Victor Frankenstein, a serious-minded student from Switzerland, meets "Mad Shelley", poet and atheist, at Oxford University. Soon, the two young men are deep in discussion of electrical science and natural philosophy. Frankenstein begins to contemplate new principles and new beliefs. Frankenstein embarks on his anatomy experiments in a barn in the secluded village of Headington, just outside Oxford. But the cadavers supplied by the local coroner are frequently damaged or decaying, so he moves his coils and fluids to a deserted pottery manufactory in Limehouse. Here he makes contact with the Doomsday men - the resurrectionists - who row across the Thames in the dead of night to bring him the fresh corpses of the recently deadů Spine-chilling narrative and ingeniously clever twists of plot and character.
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When two nineteenth-century Oxford students--Victor Frankenstein, a serious researcher, and the poet Percy Bysshe Shelley--form an unlikely friendship, the result is a tour de force that could only come from one of the world's most accomplished and prolific authors.
This haunting and atmospheric novel opens with a heated discussion, as Shelley challenges the conventionally religious Frankenstein to consider his atheistic notions of creation and life. Afterward, these concepts become an obsession for the young scientist. As Victor begins conducting anatomical experiments to reanimate the dead, he at first uses corpses supplied by the coroner. But these specimens prove imperfect for Victor's purposes. Moving his makeshift laboratory to a deserted pottery factory in Limehouse, he makes contact with the Doomsday men--the resurrectionists--whose grisly methods put Frankenstein in great danger as he works feverishly to bring life to the terrifying creature that will bear his name for eternity.
Filled with literary lights of the day such as Bysshe Shelley, Godwin, Lord Byron, and Mary Shelley herself, and penned in period-perfect prose, The Casebook of Victor Frankenstein is sure to become a classic of the twenty-first century.Peter Ackroyd on The Casebook of Victor Frankenstein
It is of course obviously true that Frankenstein is a wonderful story, and I was eager to see if I could extend it in other directions. It is a myth and a history, an allegory and a nightmare. I wanted to see if it was possible to maintain all those elements in a re-interpretation of the original text.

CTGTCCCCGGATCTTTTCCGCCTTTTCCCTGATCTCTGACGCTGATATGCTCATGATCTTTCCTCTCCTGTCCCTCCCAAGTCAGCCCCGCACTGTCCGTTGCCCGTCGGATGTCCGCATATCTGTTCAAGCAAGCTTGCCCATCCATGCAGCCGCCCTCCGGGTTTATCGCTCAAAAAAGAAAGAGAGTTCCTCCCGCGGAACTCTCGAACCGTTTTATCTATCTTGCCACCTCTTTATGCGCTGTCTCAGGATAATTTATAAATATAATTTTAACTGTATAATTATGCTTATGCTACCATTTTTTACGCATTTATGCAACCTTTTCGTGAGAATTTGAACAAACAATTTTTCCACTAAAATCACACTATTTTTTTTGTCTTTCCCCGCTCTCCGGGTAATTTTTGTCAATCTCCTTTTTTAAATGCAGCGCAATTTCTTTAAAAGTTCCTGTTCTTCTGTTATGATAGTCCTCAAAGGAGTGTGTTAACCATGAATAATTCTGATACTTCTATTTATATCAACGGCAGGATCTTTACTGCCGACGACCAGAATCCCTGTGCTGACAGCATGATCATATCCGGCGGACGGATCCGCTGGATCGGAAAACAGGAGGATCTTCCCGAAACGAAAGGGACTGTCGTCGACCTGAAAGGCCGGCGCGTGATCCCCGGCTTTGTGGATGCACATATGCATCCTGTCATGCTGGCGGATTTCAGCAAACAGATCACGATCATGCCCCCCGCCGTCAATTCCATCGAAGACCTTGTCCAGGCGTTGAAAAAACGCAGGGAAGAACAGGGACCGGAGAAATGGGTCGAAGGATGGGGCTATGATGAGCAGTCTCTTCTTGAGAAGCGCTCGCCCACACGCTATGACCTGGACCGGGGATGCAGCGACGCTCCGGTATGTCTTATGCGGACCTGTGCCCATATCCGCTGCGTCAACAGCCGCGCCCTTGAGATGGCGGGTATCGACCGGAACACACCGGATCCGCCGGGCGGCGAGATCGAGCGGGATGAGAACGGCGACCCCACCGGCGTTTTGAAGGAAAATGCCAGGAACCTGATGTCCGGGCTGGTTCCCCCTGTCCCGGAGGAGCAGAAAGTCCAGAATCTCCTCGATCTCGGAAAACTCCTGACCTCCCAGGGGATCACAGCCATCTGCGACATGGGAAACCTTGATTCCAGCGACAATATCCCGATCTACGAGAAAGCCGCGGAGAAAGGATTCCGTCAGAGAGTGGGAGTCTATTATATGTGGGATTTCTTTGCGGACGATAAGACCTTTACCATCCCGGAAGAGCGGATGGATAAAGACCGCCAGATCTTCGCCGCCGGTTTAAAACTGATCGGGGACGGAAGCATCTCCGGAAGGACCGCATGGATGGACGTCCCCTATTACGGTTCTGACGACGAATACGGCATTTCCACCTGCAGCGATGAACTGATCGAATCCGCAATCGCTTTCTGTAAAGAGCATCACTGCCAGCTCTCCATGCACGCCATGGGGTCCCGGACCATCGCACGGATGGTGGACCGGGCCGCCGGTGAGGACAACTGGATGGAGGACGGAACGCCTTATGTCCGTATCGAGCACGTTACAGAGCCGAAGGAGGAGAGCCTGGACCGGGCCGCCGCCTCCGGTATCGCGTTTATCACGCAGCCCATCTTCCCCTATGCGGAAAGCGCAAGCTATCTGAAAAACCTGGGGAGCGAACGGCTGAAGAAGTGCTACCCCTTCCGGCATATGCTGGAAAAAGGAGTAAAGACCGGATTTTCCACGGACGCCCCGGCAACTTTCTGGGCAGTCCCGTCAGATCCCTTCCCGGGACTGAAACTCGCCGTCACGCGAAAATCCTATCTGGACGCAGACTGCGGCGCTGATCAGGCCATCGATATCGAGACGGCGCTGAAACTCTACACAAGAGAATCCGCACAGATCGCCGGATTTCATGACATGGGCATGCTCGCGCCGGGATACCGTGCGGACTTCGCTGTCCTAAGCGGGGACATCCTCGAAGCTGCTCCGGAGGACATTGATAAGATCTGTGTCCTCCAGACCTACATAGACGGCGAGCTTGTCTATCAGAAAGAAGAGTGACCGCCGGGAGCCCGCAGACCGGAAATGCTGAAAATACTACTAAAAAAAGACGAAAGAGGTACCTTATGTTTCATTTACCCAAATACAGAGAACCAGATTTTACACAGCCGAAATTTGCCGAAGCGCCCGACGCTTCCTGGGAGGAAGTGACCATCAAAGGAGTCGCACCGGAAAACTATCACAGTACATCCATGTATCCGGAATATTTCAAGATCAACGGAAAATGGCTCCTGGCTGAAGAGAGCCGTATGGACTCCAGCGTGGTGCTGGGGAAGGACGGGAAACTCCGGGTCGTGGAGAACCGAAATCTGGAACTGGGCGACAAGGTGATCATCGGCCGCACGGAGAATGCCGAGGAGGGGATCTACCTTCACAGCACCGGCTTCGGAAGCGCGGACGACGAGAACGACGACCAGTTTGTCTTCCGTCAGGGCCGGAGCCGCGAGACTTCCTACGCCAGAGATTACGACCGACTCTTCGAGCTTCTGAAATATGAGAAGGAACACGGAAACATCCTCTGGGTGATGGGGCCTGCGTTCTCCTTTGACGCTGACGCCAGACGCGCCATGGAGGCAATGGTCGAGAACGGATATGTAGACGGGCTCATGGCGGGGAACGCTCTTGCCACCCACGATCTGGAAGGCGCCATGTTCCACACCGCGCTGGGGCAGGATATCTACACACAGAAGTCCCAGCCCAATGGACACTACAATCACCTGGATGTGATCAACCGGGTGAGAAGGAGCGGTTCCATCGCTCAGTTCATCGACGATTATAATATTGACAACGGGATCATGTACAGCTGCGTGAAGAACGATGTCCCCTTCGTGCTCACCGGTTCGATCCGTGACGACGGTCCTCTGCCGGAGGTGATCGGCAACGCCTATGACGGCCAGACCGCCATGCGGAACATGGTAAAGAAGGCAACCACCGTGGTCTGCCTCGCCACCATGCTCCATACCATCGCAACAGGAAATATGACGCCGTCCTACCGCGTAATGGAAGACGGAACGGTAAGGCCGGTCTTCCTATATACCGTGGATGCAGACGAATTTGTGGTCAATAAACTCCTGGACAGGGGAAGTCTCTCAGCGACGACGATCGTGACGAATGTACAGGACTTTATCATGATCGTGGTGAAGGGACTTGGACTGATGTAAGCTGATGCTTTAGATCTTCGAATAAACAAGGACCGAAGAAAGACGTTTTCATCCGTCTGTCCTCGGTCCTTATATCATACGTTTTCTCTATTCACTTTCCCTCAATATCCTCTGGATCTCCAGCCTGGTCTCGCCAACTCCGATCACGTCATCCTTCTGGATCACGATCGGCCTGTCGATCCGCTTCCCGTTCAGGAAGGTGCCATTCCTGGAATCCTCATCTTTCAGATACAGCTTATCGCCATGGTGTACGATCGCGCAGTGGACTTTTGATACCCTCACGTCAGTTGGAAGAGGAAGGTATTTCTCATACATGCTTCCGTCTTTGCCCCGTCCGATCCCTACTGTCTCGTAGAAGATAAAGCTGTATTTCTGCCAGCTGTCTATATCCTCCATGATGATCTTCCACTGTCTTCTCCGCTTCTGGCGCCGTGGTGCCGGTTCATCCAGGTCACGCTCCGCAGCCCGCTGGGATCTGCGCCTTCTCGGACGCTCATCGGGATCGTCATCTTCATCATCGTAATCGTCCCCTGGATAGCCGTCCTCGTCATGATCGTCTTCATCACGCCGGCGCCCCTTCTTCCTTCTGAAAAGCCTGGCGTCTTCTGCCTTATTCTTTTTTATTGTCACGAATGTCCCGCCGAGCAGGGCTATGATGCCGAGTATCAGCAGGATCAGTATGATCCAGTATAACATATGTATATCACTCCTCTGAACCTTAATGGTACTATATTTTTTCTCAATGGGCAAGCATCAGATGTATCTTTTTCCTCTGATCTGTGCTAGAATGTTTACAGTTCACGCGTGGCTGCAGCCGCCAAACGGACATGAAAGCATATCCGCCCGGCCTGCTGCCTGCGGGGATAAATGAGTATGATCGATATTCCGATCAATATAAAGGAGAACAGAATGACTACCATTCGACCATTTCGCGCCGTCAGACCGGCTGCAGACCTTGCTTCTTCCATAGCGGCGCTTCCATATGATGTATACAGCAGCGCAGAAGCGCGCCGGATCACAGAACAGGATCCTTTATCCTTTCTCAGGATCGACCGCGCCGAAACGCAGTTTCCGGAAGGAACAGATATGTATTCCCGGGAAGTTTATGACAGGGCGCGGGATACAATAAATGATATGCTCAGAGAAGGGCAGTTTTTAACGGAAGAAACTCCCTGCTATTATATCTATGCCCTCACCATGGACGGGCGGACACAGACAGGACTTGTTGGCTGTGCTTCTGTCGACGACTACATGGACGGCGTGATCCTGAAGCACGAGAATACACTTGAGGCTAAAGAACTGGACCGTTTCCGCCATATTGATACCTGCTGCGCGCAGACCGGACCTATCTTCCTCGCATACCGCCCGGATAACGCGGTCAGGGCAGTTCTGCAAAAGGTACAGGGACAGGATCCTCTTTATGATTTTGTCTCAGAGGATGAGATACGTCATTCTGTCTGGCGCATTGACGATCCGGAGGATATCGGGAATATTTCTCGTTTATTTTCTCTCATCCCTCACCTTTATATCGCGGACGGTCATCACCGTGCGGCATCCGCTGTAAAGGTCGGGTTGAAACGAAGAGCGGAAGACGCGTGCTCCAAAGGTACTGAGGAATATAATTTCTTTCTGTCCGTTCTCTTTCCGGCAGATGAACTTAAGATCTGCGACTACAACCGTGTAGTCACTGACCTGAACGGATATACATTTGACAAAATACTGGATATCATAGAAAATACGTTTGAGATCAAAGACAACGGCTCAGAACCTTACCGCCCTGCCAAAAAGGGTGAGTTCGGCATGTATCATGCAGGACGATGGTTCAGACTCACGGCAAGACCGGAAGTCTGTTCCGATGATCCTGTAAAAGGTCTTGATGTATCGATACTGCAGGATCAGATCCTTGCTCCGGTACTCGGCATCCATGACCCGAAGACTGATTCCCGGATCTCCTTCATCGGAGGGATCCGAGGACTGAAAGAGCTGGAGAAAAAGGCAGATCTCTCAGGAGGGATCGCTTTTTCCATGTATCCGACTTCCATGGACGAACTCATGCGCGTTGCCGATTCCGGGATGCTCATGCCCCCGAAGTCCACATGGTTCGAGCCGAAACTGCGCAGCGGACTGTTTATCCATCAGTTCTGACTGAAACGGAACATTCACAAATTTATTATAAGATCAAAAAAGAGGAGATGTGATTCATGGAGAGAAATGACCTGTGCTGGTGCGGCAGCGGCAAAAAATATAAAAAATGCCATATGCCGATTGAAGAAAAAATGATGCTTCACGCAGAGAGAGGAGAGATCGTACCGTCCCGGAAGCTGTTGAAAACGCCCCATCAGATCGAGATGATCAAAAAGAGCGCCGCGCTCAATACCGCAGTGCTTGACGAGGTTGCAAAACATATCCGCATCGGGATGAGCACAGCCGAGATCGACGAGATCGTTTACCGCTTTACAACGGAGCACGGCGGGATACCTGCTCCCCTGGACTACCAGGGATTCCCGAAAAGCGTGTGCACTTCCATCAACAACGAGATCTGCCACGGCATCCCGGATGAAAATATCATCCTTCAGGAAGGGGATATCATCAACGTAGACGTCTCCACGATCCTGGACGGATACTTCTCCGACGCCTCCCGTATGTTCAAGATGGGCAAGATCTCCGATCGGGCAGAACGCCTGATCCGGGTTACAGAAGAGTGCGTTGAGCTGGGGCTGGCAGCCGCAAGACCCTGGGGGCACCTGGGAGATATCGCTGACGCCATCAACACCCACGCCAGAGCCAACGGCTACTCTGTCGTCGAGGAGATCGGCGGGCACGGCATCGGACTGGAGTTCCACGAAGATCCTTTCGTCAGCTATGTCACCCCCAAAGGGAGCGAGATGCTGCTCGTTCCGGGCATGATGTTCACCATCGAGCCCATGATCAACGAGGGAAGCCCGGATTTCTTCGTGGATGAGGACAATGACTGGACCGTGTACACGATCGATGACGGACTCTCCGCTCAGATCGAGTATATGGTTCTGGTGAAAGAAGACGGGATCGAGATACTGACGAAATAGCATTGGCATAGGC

I had been greatly impressed by Mary Shelley’s original, but I was eager to tease out some of her assumptions and themes.
I had always been interested in the Romantic movement of English poetry, in the early nineteenth century, and the story of Victor Frankenstein allowed me to explore all the possible meanings of "romantic" in that context. This also meant that I could discuss the worship of electricity and new science in the period. But it also allowed me to introduce the "real" characters of Byron and others into the plot. I wanted to set the story in London, as a way of re-imagining and re-creating the nineteenth-century city. I also wanted to see if I could recreate the language and texture of the period so that the reader would feel connected in an intimate way with a culture and civilization that have now disappeared.
In that I was greatly assisted by the fact that I wrote and presented a series on BBC Television, entitled The Romantics, which allowed me to suggest the lines of continuity between Coleridge, Wordsworth, Byron, Shelley, Keats, and of course Mary Shelley herself. All of these people appear in the novel itself. I was also helped by the fact that in the course of filming I went to all of the sites that appear in the novel itself, particularly the Villa Diodati on the shores of Lake Geneva where Mary Shelley had the original inspiration for her novel. We spent one night filming there, and on the balcony of the house I had an intimation of the novel I was about to write.--Peter AckroydAbout the Author:
PETER ACKROYD is the author of many novels, including the Somerset Maugham Award-winning Last Testament of Oscar Wilde; Hawksmoor, which was named the Whitbread Novel of the Year and won the Guardian Fiction Prize; and Chatterton, which was shortlisted for the Booker Prize. He has also penned acclaimed biographies of T. S. Eliot, Charles Dickens, William Blake, and others. He lives in London.
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Book Description Nan A. Talese, 2009. Hardcover. Book Condition: New. New Condition - We Ship Quickly Thank you for your business. Bookseller Inventory # mon0000010203
Book Description Nan A. Talese, 2009. Hardcover. Book Condition: New. 1st U.S. Edition. Bookseller Inventory # DADAX0385530846
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Book Description Nan A. Talese, 2009. Hardcover. Book Condition: New. book. Bookseller Inventory # 0385530846
Book Description Nan A. Talese, 2009. Hardcover. Book Condition: New. Bookseller Inventory # P110385530846